This week I had my initial hearing on HB 1956, a bill to protect your information in the county court house. Although all records in the court house are public record, some companies try to download the information, at cost to you the taxpayers, and sell the information to mass marketers. The extra cost is unacceptable to me and I have filed the bill to end this practice. Also this week, all of my education bills are in the Select Committee on Education. HB 2144 would require the Bill of Rights to be taught within historical context to all secondary and higher education students. HB 2234 would provide for a statewide student portal in higher education that will ease the difficulties of filing applications and finding information on the websites of our state colleges and universities. Finally, we passed several bills out of the House this week.
Promoting Civics Education (HB 1646)
In a bill that works hand-in-hand with HB 2144, the House approved legislation to promote American history and civics education in Missouri classrooms. The bill would create the Missouri Civics Education Initiative to require students in public, charter, and private high schools to receive a passing grade on a standardized civics test in order to graduate.
Under HB 1621, exams would consist of the same 100 questions used on the civics portion of the U. S. Citizenship and Immigration Services' Naturalization test that is taken by immigrants seeking American citizenship. The questions would cover topics ranging from the U.S. Constitution to American history to geography. The test could be retaken by the student an unlimited amount of times until a passing grade is obtained. The provisions of HB 2241 will help students prepare for this exam.
If passed into law, Missouri would join states such as Arizona, North Dakota, South Dakota, Utah, Idaho, Tennessee, South Carolina, Louisiana and Wisconsin, which all passed Civics Education Initiatives earlier in the year.
"Paycheck Protection" Bill Receives House Approval (HB 1891)
The House gave approval this week to legislation meant to give workers the authority to annually opt-in rather than opt-out of paycheck deductions for union fees. Often referred to as "paycheck protection" legislation, the bill would require annual written consent from a public employee before any amount could be withheld from the earnings of the employee for the payment of any portion of dues, agency shop fees, or other fees paid to a public labor organization.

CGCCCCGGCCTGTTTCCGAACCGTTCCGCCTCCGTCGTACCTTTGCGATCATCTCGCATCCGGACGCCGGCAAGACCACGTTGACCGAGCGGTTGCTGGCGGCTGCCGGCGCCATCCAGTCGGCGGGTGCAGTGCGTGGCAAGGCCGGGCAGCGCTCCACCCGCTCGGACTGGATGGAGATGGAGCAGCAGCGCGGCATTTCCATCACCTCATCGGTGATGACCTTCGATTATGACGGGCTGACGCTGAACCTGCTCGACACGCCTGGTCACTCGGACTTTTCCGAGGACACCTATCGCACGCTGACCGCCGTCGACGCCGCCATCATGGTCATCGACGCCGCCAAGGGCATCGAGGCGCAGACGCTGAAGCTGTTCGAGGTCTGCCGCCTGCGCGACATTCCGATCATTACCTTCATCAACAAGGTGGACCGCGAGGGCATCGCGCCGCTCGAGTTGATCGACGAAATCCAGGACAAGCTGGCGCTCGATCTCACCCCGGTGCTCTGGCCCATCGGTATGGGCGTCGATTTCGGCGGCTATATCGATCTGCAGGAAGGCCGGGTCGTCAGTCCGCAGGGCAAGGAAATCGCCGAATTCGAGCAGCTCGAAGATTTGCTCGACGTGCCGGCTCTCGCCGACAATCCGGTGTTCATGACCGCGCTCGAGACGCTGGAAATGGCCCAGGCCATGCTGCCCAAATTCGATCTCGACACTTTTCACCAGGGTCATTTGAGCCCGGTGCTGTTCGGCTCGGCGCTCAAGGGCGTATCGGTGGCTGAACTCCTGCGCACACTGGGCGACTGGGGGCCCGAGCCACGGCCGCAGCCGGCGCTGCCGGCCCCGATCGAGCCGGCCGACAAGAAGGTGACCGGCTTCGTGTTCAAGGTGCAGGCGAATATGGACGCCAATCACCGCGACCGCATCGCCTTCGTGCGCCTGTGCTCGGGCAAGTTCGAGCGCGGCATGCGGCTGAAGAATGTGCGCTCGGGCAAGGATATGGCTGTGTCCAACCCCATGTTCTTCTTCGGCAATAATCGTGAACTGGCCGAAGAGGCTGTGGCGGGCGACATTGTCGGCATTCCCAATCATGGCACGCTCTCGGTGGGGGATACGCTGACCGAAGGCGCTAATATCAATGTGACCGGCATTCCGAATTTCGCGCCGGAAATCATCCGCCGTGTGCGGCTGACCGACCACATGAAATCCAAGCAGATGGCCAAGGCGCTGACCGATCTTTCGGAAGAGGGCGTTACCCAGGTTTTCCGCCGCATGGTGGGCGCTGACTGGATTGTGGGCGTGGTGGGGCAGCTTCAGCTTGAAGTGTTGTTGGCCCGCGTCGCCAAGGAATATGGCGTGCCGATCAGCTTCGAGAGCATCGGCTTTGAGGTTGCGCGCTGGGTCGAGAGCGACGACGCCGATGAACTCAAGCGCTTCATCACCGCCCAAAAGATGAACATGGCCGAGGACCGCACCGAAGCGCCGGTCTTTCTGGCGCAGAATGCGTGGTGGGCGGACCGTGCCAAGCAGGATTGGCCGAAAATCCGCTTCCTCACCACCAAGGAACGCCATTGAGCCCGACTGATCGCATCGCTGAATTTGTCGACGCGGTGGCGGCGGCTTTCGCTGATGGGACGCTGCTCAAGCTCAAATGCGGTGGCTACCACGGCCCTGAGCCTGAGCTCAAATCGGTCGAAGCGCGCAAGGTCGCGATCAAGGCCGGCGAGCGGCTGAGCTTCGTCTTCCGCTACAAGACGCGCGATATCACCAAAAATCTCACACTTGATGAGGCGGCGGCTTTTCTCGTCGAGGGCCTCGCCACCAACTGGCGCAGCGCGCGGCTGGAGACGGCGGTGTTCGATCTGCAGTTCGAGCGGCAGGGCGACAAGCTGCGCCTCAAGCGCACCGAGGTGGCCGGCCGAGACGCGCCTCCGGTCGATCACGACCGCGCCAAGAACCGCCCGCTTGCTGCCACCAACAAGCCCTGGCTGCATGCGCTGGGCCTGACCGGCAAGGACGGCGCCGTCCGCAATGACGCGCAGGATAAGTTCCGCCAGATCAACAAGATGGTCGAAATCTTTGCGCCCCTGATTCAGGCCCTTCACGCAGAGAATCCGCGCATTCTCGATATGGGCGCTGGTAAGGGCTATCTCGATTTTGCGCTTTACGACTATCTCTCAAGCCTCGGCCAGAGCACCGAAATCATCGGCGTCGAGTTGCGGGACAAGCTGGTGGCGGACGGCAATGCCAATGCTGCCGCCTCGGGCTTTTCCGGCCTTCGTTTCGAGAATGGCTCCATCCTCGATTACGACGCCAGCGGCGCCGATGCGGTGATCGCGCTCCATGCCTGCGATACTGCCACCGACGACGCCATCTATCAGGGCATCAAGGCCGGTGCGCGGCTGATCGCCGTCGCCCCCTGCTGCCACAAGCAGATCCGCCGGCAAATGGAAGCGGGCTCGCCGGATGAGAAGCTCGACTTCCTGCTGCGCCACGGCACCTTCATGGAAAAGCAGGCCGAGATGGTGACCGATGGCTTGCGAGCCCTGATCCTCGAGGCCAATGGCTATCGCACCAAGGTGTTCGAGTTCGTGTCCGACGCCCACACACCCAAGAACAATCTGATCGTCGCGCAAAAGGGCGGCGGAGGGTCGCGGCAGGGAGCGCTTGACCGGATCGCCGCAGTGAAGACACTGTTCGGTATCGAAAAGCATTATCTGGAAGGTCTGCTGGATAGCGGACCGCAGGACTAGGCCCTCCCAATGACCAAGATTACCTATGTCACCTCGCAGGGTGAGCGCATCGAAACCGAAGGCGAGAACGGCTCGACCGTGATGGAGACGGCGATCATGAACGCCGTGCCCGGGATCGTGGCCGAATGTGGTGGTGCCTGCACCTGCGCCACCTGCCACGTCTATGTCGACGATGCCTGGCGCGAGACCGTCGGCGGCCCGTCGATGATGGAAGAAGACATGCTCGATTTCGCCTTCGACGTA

The legislation also would require public employee unions to obtain annual written consent in order to spend a portion of the fees on political activities. Unions for first responders, such as police and firefighters, would be exempted from the requirements of the bill.
The General Assembly approved similar legislation two years ago but saw the bill vetoed by the governor. This year's version of the legislation received 110 votes in the House, which is one more than needed to override a potential veto by the governor.
House Approves Legislation to Address Misuse of ASARCO Settlement Dollars (HB 2187)
The House approved legislation that would force the Missouri Department of Natural Resources to sell land it had acquired in Oregon County for use as a new state park. Many House members had taken issue with the decision of the executive branch to acquire the Frederick Creek Ranch land with funds that were meant for important remediation efforts such as clean drinking water projects in Missouri's lead mining district.
During the 2015 interim, the House formed a committee to look at what members said was an inappropriate use of settlement funds that were intended to be utilized to remediate the damage done by the ASARCO mining conglomerate at five sites in southeast Missouri's lead mining district, which includes St. Francois, Reynolds, Iron and Madison counties. Instead, the trustees of the ASARCO settlement determined it was appropriate to use funds to acquire land several counties away and in a different watershed.